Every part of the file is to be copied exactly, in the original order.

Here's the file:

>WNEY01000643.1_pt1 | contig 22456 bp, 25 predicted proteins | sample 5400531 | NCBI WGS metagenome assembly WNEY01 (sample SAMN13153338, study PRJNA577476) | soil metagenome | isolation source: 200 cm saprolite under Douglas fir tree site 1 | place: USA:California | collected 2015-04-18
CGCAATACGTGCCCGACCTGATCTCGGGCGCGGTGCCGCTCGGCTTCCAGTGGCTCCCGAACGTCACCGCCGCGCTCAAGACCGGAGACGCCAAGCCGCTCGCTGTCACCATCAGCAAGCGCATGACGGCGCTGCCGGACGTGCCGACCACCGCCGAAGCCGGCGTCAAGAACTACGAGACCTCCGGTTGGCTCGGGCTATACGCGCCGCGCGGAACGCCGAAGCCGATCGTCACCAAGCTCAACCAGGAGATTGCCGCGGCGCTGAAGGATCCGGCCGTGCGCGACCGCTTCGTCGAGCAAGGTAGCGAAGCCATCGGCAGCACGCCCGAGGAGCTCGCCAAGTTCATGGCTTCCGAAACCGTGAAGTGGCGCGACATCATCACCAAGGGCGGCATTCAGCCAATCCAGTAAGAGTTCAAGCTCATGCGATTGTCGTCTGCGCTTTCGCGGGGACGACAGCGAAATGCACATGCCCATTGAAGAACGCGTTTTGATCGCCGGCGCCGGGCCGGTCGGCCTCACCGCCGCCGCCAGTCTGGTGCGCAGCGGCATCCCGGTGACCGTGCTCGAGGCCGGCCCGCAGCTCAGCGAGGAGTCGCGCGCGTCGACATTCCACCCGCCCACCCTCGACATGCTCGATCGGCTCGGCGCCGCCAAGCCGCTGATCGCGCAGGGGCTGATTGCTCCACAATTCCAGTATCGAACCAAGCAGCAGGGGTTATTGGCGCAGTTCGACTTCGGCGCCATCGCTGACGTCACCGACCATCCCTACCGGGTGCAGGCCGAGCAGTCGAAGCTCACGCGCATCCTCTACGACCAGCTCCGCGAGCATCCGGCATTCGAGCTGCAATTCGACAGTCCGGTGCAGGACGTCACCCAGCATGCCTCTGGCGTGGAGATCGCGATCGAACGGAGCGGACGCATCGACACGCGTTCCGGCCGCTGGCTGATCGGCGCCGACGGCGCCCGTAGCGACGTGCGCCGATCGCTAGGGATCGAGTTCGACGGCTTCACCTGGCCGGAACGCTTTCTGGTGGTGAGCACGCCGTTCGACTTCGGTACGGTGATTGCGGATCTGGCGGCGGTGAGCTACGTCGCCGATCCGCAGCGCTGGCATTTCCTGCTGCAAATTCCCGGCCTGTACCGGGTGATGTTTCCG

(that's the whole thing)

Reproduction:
>WNEY01000643.1_pt1 | contig 22456 bp, 25 predicted proteins | sample 5400531 | NCBI WGS metagenome assembly WNEY01 (sample SAMN13153338, study PRJNA577476) | soil metagenome | isolation source: 200 cm saprolite under Douglas fir tree site 1 | place: USA:California | collected 2015-04-18
CGCAATACGTGCCCGACCTGATCTCGGGCGCGGTGCCGCTCGGCTTCCAGTGGCTCCCGAACGTCACCGCCGCGCTCAAGACCGGAGACGCCAAGCCGCTCGCTGTCACCATCAGCAAGCGCATGACGGCGCTGCCGGACGTGCCGACCACCGCCGAAGCCGGCGTCAAGAACTACGAGACCTCCGGTTGGCTCGGGCTATACGCGCCGCGCGGAACGCCGAAGCCGATCGTCACCAAGCTCAACCAGGAGATTGCCGCGGCGCTGAAGGATCCGGCCGTGCGCGACCGCTTCGTCGAGCAAGGTAGCGAAGCCATCGGCAGCACGCCCGAGGAGCTCGCCAAGTTCATGGCTTCCGAAACCGTGAAGTGGCGCGACATCATCACCAAGGGCGGCATTCAGCCAATCCAGTAAGAGTTCAAGCTCATGCGATTGTCGTCTGCGCTTTCGCGGGGACGACAGCGAAATGCACATGCCCATTGAAGAACGCGTTTTGATCGCCGGCGCCGGGCCGGTCGGCCTCACCGCCGCCGCCAGTCTGGTGCGCAGCGGCATCCCGGTGACCGTGCTCGAGGCCGGCCCGCAGCTCAGCGAGGAGTCGCGCGCGTCGACATTCCACCCGCCCACCCTCGACATGCTCGATCGGCTCGGCGCCGCCAAGCCGCTGATCGCGCAGGGGCTGATTGCTCCACAATTCCAGTATCGAACCAAGCAGCAGGGGTTATTGGCGCAGTTCGACTTCGGCGCCATCGCTGACGTCACCGACCATCCCTACCGGGTGCAGGCCGAGCAGTCGAAGCTCACGCGCATCCTCTACGACCAGCTCCGCGAGCATCCGGCATTCGAGCTGCAATTCGACAGTCCGGTGCAGGACGTCACCCAGCATGCCTCTGGCGTGGAGATCGCGATCGAACGGAGCGGACGCATCGACACGCGTTCCGGCCGCTGGCTGATCGGCGCCGACGGCGCCCGTAGCGACGTGCGCCGATCGCTAGGGATCGAGTTCGACGGCTTCACCTGGCCGGAACGCTTTCTGGTGGTGAGCACGCCGTTCGACTTCGGTACGGTGATTGCGGATCTGGCGGCGGTGAGCTACGTCGCCGATCCGCAGCGCTGGCATTTCCTGCTGCAAATTCCCGGCCTGTACCGGGTGATGTTTCCG